Global-scale Measurements of the Limb and Disk (GOLD) Mission Implementation: Instrument Design and Early Flight Performance

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Tuesday, May 12, 2020

The Global-scale Observations of the Limb and Disk (GOLD) is a NASA mission of opportunity designed to study how the Earth’s ionosphere-thermosphere system responds to geomagnetic storms, solar radiation and upward propagating tides on time scales as short as 30 minutes. GOLD employs two identical ultraviolet spectrographs that make observations of the Earth’s thermosphere and ionosphere from a commercial communications satellite owned and operated by SES and located in geostationary orbit at 47.5° west longitude (near the mouth of the Amazon River). They make images of atomic oxygen 135.6 nm and N2 LBH radiances of the entire disk that is observable from geostationary orbit and on the near-equatorial limb. They also observe occultations of stars to measure molecular oxygen column densities on the limb. Here we describe the GOLD instrument including its optical system and detector. Its performance was characterized in the lab before launch. We compare measurements of laboratory sources made then to observations of the thermosphere after launch and find good agreement.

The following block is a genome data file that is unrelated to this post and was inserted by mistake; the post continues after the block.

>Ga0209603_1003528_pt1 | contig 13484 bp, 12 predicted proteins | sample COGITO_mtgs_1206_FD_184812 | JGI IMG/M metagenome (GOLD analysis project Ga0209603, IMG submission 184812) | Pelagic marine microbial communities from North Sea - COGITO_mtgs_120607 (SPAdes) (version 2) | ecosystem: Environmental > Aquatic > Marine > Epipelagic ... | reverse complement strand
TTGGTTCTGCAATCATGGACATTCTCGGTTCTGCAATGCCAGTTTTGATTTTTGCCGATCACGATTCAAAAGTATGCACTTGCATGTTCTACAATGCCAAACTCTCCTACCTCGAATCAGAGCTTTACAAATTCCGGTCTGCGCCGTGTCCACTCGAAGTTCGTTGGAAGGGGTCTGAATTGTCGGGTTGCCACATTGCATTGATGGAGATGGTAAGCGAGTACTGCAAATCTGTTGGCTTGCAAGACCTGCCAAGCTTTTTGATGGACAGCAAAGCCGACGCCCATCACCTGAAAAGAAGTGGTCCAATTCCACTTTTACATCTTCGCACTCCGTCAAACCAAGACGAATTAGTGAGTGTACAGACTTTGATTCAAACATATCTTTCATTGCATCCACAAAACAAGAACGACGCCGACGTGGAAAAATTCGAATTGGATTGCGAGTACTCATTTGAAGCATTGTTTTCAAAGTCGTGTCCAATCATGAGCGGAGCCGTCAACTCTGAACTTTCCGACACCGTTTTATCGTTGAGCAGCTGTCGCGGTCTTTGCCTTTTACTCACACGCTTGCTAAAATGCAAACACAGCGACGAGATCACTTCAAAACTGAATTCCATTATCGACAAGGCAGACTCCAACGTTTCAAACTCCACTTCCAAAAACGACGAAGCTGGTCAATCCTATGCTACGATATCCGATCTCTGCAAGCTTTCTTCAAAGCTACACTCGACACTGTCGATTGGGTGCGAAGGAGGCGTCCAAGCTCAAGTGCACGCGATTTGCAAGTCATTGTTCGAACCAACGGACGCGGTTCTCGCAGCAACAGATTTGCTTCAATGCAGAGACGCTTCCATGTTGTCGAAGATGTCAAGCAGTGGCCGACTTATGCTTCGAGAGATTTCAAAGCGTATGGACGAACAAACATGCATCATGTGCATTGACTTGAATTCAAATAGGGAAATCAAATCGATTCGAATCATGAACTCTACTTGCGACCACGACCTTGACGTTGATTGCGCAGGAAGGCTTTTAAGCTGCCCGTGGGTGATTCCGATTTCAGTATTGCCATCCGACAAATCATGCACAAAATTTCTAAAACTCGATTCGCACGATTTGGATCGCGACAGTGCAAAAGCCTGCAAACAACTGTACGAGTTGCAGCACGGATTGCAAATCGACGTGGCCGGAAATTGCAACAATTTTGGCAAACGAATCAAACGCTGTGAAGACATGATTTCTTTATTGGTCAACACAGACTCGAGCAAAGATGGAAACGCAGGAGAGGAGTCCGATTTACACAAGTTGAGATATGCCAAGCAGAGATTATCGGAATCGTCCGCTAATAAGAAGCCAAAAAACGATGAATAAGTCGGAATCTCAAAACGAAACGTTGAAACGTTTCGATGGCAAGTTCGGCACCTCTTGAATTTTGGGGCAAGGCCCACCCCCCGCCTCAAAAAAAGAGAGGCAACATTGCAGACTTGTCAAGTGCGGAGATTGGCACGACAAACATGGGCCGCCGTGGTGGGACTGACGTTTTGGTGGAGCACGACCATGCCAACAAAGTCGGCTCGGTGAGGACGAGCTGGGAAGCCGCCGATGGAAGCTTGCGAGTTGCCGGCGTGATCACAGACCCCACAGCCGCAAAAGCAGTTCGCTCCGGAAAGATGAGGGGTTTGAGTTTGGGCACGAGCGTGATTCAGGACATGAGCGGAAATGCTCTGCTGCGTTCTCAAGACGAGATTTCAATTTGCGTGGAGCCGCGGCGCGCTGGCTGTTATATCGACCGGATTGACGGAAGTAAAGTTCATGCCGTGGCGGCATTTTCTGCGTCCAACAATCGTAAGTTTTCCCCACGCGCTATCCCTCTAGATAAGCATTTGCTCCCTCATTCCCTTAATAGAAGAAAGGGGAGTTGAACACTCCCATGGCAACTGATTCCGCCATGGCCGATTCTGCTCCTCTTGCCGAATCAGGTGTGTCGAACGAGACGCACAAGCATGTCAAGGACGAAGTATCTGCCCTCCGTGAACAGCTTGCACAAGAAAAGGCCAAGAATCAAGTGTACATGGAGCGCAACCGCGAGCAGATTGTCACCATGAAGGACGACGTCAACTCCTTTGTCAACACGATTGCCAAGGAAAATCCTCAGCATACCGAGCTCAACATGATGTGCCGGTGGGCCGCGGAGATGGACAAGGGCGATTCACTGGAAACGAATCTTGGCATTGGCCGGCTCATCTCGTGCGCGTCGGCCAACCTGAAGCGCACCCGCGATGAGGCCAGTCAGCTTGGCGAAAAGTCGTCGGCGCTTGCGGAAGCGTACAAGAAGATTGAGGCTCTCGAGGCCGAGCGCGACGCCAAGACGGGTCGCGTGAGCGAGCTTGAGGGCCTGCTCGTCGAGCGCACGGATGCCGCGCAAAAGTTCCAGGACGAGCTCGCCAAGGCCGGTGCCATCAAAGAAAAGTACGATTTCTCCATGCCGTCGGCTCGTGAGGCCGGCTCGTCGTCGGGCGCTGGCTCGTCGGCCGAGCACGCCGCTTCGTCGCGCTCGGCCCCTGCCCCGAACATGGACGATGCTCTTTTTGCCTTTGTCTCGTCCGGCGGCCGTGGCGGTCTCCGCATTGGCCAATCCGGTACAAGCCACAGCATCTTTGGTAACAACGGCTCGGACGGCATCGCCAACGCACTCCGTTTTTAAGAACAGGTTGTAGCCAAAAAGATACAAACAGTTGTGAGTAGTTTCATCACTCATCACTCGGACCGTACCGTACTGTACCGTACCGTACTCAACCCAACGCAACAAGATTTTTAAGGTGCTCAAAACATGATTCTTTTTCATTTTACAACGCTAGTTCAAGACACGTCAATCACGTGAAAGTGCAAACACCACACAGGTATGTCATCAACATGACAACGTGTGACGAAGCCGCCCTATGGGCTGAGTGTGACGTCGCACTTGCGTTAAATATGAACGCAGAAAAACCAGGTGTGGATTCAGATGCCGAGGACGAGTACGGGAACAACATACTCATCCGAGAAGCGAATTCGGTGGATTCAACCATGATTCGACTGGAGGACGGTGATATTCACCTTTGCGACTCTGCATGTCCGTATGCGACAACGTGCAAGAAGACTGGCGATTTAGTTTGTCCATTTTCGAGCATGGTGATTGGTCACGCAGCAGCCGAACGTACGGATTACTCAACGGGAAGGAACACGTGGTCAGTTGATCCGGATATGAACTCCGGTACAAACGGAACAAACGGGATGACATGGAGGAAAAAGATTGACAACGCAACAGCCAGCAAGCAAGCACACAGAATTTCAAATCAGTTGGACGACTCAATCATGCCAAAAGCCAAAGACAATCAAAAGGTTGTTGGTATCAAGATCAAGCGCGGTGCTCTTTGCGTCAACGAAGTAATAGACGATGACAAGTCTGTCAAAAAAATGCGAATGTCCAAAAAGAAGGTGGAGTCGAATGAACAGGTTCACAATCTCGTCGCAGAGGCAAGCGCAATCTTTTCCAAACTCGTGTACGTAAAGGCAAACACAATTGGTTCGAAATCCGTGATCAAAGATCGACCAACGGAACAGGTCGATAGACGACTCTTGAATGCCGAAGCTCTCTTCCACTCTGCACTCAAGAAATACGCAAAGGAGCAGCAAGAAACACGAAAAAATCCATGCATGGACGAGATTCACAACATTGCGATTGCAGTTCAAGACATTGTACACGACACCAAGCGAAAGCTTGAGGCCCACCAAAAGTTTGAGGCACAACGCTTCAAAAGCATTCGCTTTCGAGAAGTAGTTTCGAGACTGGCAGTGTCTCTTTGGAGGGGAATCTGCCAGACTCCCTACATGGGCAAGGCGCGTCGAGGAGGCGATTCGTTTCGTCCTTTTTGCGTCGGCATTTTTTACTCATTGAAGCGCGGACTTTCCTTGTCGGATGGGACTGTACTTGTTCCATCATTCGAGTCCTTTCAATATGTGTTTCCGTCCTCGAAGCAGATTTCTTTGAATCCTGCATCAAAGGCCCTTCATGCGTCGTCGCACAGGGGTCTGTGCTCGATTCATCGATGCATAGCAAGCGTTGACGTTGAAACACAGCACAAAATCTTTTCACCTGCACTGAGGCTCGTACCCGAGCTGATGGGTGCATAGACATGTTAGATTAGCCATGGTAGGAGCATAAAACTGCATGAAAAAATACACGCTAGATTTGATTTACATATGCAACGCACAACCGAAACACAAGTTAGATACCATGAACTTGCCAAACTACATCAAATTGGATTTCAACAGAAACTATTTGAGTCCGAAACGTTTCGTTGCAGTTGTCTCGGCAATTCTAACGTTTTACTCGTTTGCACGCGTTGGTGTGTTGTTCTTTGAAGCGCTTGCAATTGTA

Schematic depiction of the sectional view of a GOLD spectroscopic imaging channel
Sectional view of a GOLD spectroscopic imaging channel.

Publication Name: Journal of Geophysical Research Space Physics
First HAO Author's Name: Stan Solomon

Full citation:
McClintock, W. E., Richard W. Eastes, Alan C. Hoskins, Oswald H.W. Siegmund, Jason B. McPhate, Andrey Krywonos, Stanley C. Solomon, and Alan G. Burns, Global-scale Measurements of the Limb and Disk (GOLD) Mission Implementation: 1. Instrument Design and Early Flight Performance, J. Geophys. Res. Space Physics, 125, e2020JA027797, doi:10.1029/2020JA027797, 2020.

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